When I wake up every morning, the first thing I do, even before putting on my glasses, is open the window. There are shutters that open inwards, so I swing them open. Often, I’ll find a few moths and other insects, but every few days, there’s a small lizard sunning itself and soaking up the sun’s energy to get ready for the day. I suppose that’s what I’m doing too.
Just beyond my immediate company there is a fantastic view. Weather permitting that is. This past Sunday, my day off, I awoke to a view of the mountains across the valley from me half shrouded with clouds. It looked as if someone had been gling cotton balls to the window but ran out halfway through the process. This sight reminded me of just how high up we really are on the plantation. My room is about 1000m/3300ft, the finca is between 1100-1200m/3600-4000ft, making the clouds eye level.
On the farm this week, I was given the task of weeding the nursery again. This time though the task was was to weed around the bags of seedlings. And this time I had a coworker with a machete. This makes the work go alot faster and with three times the amount of weeds it took only a day and a half.
After finishing the work in the nursery, we continued with removing dried, overripe coffee cherries from the coffee trees. While making another pass through the trees at the other end of the finca, I noticed this varietal had fewer dried cherries than the Catimor trees. The Paca and Caturra varietals seem to be more resistant to the coffee borer beetle. None of us found much evidence of the issue with these trees. Although it felt weirdly disappointing to come away with a nearly empty bag since this is actually a good thing.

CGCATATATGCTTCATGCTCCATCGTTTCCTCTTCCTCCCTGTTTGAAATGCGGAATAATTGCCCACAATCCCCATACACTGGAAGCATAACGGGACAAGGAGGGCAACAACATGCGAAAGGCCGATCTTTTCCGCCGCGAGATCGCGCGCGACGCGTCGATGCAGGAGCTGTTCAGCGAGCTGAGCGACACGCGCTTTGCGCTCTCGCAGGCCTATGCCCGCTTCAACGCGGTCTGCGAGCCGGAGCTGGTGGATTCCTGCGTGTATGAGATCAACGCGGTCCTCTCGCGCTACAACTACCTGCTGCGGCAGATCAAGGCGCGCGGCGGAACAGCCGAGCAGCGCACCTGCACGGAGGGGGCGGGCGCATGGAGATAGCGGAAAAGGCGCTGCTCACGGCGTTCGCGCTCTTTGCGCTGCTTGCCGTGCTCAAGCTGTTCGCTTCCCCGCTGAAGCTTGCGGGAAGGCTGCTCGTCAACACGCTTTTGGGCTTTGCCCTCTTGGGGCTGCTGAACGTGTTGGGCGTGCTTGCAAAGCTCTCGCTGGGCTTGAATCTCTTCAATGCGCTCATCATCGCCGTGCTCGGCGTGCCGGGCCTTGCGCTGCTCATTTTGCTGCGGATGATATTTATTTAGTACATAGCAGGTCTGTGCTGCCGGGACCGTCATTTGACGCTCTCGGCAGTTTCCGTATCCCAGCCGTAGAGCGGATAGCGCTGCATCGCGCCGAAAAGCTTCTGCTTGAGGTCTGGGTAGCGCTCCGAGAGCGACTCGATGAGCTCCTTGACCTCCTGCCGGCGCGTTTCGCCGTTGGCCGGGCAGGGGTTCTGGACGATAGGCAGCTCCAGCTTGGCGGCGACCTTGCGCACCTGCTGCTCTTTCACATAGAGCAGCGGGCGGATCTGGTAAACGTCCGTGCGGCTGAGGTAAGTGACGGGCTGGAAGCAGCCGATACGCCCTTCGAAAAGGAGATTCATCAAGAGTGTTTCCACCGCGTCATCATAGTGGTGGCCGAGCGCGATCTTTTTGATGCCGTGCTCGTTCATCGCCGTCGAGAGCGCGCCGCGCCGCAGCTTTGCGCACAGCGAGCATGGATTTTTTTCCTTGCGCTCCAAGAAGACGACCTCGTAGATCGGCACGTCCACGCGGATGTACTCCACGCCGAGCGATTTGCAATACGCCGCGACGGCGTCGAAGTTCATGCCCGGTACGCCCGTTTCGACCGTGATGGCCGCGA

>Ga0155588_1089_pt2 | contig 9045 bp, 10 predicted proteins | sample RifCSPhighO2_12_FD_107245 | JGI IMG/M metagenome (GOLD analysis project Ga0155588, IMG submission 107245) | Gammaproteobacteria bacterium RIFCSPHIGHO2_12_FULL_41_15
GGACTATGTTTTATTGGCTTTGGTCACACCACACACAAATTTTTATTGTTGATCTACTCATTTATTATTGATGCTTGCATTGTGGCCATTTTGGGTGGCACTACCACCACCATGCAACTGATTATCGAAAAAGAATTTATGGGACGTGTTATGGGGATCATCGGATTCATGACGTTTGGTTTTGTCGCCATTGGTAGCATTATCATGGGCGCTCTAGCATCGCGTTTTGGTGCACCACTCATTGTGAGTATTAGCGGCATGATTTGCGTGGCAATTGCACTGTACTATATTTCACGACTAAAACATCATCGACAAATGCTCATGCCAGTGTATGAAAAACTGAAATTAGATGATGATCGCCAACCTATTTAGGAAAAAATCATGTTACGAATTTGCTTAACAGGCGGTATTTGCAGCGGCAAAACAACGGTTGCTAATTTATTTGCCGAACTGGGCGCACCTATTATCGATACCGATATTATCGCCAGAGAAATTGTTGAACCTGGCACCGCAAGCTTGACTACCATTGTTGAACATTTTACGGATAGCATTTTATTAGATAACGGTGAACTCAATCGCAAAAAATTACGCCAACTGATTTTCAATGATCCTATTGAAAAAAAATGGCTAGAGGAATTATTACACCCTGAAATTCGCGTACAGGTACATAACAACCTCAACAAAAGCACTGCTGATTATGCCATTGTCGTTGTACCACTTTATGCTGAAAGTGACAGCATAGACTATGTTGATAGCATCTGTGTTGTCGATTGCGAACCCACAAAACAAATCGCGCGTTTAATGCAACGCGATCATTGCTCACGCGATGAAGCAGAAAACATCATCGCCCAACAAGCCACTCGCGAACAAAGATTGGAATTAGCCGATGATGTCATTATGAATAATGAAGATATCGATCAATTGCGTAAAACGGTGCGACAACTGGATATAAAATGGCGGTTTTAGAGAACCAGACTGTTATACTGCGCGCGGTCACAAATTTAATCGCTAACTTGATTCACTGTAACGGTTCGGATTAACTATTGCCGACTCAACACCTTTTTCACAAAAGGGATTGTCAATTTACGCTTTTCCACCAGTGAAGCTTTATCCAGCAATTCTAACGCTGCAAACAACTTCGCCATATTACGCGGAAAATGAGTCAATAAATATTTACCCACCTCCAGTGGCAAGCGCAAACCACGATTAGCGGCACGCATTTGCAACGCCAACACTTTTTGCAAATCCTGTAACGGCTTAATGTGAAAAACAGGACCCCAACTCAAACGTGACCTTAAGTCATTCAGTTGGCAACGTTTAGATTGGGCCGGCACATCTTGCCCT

While picking the cherries off the trees, I found a bird’s nest. It appeared to be unfinished, suggsting to me that the bird who built this benefits from living in coffee tree’s specifically. My first thoughts were that it feeds on the bugs that live on or near the trees. For me, this find just adds to the evidence that sustainable, environmentally friendly coffee growing practices benefit both local wildlife and the coffee itself.
I’ve also fascinated by how some branches will have several stages of fruit on them. Closer to the trunk the cherries are often large and green just waiting to turn red, while closer to the middle of the branches the cherries are a bit smaller. Occasionally I’ll find a branch that also has a few bright, white coffee flowers at the end.
Today I’m back at the office to write and take advantage of the wifi. I’m also taking my first crack at roasting! There is an air roaster here that is small and much less intimidating than the sample roaster that I placed it next to. I don’t think I’ll be taking over for Janine anytime soon but I certainly hope this Bourbon I’m testing brews up nicely on the Cafflano brewing system I brought with me.